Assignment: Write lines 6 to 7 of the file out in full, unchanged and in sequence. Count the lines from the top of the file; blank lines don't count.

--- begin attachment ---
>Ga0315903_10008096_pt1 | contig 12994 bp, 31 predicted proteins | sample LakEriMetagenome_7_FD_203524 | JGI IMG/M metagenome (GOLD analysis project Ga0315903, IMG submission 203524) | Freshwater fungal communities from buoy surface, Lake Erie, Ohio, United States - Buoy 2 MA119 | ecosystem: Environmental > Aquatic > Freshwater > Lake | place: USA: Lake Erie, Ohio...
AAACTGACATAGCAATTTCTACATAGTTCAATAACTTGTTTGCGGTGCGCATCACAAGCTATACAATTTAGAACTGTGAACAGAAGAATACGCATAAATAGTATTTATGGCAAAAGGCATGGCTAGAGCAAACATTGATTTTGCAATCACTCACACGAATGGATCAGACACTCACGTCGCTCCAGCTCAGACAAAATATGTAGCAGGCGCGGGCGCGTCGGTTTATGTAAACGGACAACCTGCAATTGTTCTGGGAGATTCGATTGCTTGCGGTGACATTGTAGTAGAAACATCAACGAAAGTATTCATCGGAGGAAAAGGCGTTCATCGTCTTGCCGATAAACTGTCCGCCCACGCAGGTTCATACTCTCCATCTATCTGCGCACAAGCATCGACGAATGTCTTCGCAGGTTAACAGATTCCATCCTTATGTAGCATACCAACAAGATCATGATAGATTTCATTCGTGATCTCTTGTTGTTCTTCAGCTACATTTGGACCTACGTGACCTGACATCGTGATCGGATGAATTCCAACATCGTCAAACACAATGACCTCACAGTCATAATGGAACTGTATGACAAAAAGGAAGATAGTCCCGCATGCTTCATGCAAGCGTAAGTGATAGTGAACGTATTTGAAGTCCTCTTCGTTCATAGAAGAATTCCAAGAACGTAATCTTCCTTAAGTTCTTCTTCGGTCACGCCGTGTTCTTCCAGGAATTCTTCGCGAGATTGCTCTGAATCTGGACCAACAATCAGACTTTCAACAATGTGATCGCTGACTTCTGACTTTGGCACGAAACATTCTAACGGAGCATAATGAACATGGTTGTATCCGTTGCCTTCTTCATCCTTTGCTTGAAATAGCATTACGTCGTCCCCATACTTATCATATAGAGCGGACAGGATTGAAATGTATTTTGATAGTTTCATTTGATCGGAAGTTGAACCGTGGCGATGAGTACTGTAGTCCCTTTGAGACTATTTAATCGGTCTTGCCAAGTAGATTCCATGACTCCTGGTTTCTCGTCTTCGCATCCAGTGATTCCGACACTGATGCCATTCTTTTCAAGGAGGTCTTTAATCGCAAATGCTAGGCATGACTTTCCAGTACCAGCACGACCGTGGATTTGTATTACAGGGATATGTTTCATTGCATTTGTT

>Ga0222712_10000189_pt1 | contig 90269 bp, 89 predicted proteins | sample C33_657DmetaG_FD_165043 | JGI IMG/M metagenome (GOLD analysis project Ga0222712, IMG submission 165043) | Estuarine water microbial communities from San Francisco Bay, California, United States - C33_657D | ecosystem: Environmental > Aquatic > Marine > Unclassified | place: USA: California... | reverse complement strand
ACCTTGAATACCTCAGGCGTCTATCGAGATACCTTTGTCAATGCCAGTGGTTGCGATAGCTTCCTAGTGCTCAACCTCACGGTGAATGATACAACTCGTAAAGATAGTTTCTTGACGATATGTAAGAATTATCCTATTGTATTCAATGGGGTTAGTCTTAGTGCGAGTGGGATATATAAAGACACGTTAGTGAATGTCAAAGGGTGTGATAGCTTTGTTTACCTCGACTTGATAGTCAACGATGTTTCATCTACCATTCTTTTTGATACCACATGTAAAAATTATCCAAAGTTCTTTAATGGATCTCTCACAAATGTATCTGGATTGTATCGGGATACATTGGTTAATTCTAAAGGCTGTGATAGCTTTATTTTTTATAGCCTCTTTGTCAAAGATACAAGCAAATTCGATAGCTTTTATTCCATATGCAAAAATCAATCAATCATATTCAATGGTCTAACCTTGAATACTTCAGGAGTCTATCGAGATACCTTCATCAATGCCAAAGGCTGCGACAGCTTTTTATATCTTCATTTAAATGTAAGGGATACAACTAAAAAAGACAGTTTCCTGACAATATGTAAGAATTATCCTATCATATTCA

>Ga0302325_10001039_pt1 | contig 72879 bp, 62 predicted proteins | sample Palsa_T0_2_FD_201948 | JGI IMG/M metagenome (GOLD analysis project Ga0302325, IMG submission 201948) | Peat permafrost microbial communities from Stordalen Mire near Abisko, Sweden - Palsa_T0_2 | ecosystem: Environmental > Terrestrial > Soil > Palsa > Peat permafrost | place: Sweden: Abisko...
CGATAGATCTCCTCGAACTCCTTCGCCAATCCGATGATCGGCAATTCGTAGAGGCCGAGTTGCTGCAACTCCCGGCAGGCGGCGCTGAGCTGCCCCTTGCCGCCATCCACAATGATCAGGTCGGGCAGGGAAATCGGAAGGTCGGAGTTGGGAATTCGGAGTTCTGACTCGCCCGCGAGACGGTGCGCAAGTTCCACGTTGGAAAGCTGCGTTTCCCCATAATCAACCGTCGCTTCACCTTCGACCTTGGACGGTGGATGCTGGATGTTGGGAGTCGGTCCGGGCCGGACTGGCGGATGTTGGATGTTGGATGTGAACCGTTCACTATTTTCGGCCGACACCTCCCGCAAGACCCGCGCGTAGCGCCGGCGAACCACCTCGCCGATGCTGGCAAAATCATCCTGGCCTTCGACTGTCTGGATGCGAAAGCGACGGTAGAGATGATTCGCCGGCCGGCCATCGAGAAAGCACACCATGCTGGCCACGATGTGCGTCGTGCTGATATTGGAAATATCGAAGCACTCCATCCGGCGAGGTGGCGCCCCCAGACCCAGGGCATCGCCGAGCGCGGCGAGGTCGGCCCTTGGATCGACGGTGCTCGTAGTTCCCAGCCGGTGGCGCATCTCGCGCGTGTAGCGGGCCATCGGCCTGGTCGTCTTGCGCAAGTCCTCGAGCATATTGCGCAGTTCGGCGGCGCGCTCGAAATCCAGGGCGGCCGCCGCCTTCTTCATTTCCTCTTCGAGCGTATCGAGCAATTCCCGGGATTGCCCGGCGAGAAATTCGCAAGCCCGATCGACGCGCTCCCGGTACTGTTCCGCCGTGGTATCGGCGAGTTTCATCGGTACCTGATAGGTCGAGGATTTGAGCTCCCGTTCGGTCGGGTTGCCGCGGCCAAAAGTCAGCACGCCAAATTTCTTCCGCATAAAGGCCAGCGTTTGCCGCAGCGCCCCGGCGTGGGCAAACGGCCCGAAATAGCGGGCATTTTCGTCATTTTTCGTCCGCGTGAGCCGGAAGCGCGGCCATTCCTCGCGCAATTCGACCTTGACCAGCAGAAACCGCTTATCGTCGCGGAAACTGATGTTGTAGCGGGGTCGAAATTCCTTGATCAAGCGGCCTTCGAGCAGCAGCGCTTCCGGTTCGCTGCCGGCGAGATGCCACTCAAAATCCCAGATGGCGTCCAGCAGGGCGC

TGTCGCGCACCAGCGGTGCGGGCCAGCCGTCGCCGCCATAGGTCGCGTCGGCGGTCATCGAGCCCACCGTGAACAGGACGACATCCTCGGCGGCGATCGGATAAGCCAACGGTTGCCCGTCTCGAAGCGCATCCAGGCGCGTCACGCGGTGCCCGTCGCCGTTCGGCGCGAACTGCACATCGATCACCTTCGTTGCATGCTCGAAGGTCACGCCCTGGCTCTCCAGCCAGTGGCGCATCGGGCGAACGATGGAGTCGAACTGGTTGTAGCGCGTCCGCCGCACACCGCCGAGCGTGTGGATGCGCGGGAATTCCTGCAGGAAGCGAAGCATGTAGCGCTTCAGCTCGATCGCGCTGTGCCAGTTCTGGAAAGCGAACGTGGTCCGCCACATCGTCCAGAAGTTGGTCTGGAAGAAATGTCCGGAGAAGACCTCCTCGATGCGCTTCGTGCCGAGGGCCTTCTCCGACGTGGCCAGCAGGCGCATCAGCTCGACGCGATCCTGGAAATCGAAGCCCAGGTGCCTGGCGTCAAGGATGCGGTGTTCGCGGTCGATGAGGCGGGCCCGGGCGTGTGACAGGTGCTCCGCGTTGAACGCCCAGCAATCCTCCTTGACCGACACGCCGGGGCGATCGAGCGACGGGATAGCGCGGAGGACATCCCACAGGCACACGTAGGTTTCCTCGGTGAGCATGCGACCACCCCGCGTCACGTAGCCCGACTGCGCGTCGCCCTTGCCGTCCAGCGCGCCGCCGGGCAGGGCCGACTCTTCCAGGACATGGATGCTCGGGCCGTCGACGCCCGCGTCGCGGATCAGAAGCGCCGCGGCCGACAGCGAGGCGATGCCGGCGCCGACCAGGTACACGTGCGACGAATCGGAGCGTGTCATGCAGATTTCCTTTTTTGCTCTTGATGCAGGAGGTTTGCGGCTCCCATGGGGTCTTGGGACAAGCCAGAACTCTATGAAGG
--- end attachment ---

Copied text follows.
CGATAGATCTCCTCGAACTCCTTCGCCAATCCGATGATCGGCAATTCGTAGAGGCCGAGTTGCTGCAACTCCCGGCAGGCGGCGCTGAGCTGCCCCTTGCCGCCATCCACAATGATCAGGTCGGGCAGGGAAATCGGAAGGTCGGAGTTGGGAATTCGGAGTTCTGACTCGCCCGCGAGACGGTGCGCAAGTTCCACGTTGGAAAGCTGCGTTTCCCCATAATCAACCGTCGCTTCACCTTCGACCTTGGACGGTGGATGCTGGATGTTGGGAGTCGGTCCGGGCCGGACTGGCGGATGTTGGATGTTGGATGTGAACCGTTCACTATTTTCGGCCGACACCTCCCGCAAGACCCGCGCGTAGCGCCGGCGAACCACCTCGCCGATGCTGGCAAAATCATCCTGGCCTTCGACTGTCTGGATGCGAAAGCGACGGTAGAGATGATTCGCCGGCCGGCCATCGAGAAAGCACACCATGCTGGCCACGATGTGCGTCGTGCTGATATTGGAAATATCGAAGCACTCCATCCGGCGAGGTGGCGCCCCCAGACCCAGGGCATCGCCGAGCGCGGCGAGGTCGGCCCTTGGATCGACGGTGCTCGTAGTTCCCAGCCGGTGGCGCATCTCGCGCGTGTAGCGGGCCATCGGCCTGGTCGTCTTGCGCAAGTCCTCGAGCATATTGCGCAGTTCGGCGGCGCGCTCGAAATCCAGGGCGGCCGCCGCCTTCTTCATTTCCTCTTCGAGCGTATCGAGCAATTCCCGGGATTGCCCGGCGAGAAATTCGCAAGCCCGATCGACGCGCTCCCGGTACTGTTCCGCCGTGGTATCGGCGAGTTTCATCGGTACCTGATAGGTCGAGGATTTGAGCTCCCGTTCGGTCGGGTTGCCGCGGCCAAAAGTCAGCACGCCAAATTTCTTCCGCATAAAGGCCAGCGTTTGCCGCAGCGCCCCGGCGTGGGCAAACGGCCCGAAATAGCGGGCATTTTCGTCATTTTTCGTCCGCGTGAGCCGGAAGCGCGGCCATTCCTCGCGCAATTCGACCTTGACCAGCAGAAACCGCTTATCGTCGCGGAAACTGATGTTGTAGCGGGGTCGAAATTCCTTGATCAAGCGGCCTTCGAGCAGCAGCGCTTCCGGTTCGCTGCCGGCGAGATGCCACTCAAAATCCCAGATGGCGTCCAGCAGGGCGC

TGTCGCGCACCAGCGGTGCGGGCCAGCCGTCGCCGCCATAGGTCGCGTCGGCGGTCATCGAGCCCACCGTGAACAGGACGACATCCTCGGCGGCGATCGGATAAGCCAACGGTTGCCCGTCTCGAAGCGCATCCAGGCGCGTCACGCGGTGCCCGTCGCCGTTCGGCGCGAACTGCACATCGATCACCTTCGTTGCATGCTCGAAGGTCACGCCCTGGCTCTCCAGCCAGTGGCGCATCGGGCGAACGATGGAGTCGAACTGGTTGTAGCGCGTCCGCCGCACACCGCCGAGCGTGTGGATGCGCGGGAATTCCTGCAGGAAGCGAAGCATGTAGCGCTTCAGCTCGATCGCGCTGTGCCAGTTCTGGAAAGCGAACGTGGTCCGCCACATCGTCCAGAAGTTGGTCTGGAAGAAATGTCCGGAGAAGACCTCCTCGATGCGCTTCGTGCCGAGGGCCTTCTCCGACGTGGCCAGCAGGCGCATCAGCTCGACGCGATCCTGGAAATCGAAGCCCAGGTGCCTGGCGTCAAGGATGCGGTGTTCGCGGTCGATGAGGCGGGCCCGGGCGTGTGACAGGTGCTCCGCGTTGAACGCCCAGCAATCCTCCTTGACCGACACGCCGGGGCGATCGAGCGACGGGATAGCGCGGAGGACATCCCACAGGCACACGTAGGTTTCCTCGGTGAGCATGCGACCACCCCGCGTCACGTAGCCCGACTGCGCGTCGCCCTTGCCGTCCAGCGCGCCGCCGGGCAGGGCCGACTCTTCCAGGACATGGATGCTCGGGCCGTCGACGCCCGCGTCGCGGATCAGAAGCGCCGCGGCCGACAGCGAGGCGATGCCGGCGCCGACCAGGTACACGTGCGACGAATCGGAGCGTGTCATGCAGATTTCCTTTTTTGCTCTTGATGCAGGAGGTTTGCGGCTCCCATGGGGTCTTGGGACAAGCCAGAACTCTATGAAGG